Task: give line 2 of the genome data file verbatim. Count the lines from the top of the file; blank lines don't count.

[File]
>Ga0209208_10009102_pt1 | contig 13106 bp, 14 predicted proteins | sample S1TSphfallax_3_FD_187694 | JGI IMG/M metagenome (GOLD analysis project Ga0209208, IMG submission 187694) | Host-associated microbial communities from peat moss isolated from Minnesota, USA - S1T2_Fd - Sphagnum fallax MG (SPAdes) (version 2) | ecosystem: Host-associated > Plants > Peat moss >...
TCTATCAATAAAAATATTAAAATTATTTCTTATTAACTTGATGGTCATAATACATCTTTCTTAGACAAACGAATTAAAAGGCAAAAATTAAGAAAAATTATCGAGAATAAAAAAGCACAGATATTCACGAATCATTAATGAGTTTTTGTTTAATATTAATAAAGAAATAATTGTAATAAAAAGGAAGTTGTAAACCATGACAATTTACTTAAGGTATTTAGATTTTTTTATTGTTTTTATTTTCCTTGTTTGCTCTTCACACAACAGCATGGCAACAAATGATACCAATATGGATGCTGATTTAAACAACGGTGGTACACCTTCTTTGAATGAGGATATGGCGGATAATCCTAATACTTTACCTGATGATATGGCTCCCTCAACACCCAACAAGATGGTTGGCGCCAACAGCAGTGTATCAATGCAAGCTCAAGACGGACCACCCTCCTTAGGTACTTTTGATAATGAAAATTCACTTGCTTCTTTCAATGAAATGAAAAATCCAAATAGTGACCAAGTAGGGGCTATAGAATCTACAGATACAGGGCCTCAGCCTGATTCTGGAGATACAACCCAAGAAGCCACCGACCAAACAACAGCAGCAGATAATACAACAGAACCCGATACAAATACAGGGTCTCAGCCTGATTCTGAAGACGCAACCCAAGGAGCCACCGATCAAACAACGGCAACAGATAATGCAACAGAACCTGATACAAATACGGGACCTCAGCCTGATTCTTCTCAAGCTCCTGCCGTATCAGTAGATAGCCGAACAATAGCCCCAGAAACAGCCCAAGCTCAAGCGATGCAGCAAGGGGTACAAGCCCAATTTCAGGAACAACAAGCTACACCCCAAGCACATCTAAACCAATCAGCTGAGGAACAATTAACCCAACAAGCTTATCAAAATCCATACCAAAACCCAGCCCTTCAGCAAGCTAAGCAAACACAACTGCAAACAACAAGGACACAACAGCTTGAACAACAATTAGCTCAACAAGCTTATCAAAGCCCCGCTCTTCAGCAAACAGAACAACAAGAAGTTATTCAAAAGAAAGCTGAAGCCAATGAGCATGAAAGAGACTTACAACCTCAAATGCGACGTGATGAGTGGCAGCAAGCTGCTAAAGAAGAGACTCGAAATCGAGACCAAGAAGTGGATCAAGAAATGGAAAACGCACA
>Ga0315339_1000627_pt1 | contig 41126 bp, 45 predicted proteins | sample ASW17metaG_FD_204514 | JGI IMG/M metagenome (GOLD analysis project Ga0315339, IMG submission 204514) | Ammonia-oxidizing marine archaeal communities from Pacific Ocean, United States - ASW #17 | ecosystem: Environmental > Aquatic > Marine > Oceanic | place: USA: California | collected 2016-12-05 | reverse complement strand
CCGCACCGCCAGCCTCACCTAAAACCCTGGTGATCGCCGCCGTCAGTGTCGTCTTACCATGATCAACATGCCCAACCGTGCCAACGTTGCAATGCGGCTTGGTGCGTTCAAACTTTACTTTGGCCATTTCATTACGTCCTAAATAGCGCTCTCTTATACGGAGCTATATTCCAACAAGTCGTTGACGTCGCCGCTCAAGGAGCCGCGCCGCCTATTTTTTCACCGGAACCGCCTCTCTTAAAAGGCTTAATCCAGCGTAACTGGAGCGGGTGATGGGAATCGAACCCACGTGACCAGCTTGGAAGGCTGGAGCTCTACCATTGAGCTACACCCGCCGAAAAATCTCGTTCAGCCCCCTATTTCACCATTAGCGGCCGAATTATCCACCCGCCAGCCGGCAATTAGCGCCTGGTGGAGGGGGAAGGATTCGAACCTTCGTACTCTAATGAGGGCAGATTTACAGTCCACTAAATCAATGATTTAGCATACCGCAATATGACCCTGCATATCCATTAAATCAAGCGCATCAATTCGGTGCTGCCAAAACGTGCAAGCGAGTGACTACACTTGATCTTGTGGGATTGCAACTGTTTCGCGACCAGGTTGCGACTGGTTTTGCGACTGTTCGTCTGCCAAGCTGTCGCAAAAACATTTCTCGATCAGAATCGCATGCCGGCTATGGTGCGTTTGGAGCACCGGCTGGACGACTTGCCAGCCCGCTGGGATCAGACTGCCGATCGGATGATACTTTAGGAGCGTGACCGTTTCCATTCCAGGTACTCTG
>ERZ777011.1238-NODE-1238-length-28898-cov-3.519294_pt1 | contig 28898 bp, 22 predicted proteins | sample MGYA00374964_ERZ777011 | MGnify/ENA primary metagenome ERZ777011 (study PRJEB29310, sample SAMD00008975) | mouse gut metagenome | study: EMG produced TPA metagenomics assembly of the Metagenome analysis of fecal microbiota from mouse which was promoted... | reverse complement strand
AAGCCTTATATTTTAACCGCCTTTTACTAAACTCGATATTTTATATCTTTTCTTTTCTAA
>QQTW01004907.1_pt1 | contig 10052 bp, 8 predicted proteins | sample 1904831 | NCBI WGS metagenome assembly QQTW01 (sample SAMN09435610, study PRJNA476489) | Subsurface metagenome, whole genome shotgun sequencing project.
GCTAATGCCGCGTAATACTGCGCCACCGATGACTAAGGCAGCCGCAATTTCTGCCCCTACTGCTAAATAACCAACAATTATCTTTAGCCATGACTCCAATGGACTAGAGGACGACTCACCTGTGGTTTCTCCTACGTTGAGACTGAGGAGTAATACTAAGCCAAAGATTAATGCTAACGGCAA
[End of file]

TCTATCAATAAAAATATTAAAATTATTTCTTATTAACTTGATGGTCATAATACATCTTTCTTAGACAAACGAATTAAAAGGCAAAAATTAAGAAAAATTATCGAGAATAAAAAAGCACAGATATTCACGAATCATTAATGAGTTTTTGTTTAATATTAATAAAGAAATAATTGTAATAAAAAGGAAGTTGTAAACCATGACAATTTACTTAAGGTATTTAGATTTTTTTATTGTTTTTATTTTCCTTGTTTGCTCTTCACACAACAGCATGGCAACAAATGATACCAATATGGATGCTGATTTAAACAACGGTGGTACACCTTCTTTGAATGAGGATATGGCGGATAATCCTAATACTTTACCTGATGATATGGCTCCCTCAACACCCAACAAGATGGTTGGCGCCAACAGCAGTGTATCAATGCAAGCTCAAGACGGACCACCCTCCTTAGGTACTTTTGATAATGAAAATTCACTTGCTTCTTTCAATGAAATGAAAAATCCAAATAGTGACCAAGTAGGGGCTATAGAATCTACAGATACAGGGCCTCAGCCTGATTCTGGAGATACAACCCAAGAAGCCACCGACCAAACAACAGCAGCAGATAATACAACAGAACCCGATACAAATACAGGGTCTCAGCCTGATTCTGAAGACGCAACCCAAGGAGCCACCGATCAAACAACGGCAACAGATAATGCAACAGAACCTGATACAAATACGGGACCTCAGCCTGATTCTTCTCAAGCTCCTGCCGTATCAGTAGATAGCCGAACAATAGCCCCAGAAACAGCCCAAGCTCAAGCGATGCAGCAAGGGGTACAAGCCCAATTTCAGGAACAACAAGCTACACCCCAAGCACATCTAAACCAATCAGCTGAGGAACAATTAACCCAACAAGCTTATCAAAATCCATACCAAAACCCAGCCCTTCAGCAAGCTAAGCAAACACAACTGCAAACAACAAGGACACAACAGCTTGAACAACAATTAGCTCAACAAGCTTATCAAAGCCCCGCTCTTCAGCAAACAGAACAACAAGAAGTTATTCAAAAGAAAGCTGAAGCCAATGAGCATGAAAGAGACTTACAACCTCAAATGCGACGTGATGAGTGGCAGCAAGCTGCTAAAGAAGAGACTCGAAATCGAGACCAAGAAGTGGATCAAGAAATGGAAAACGCACA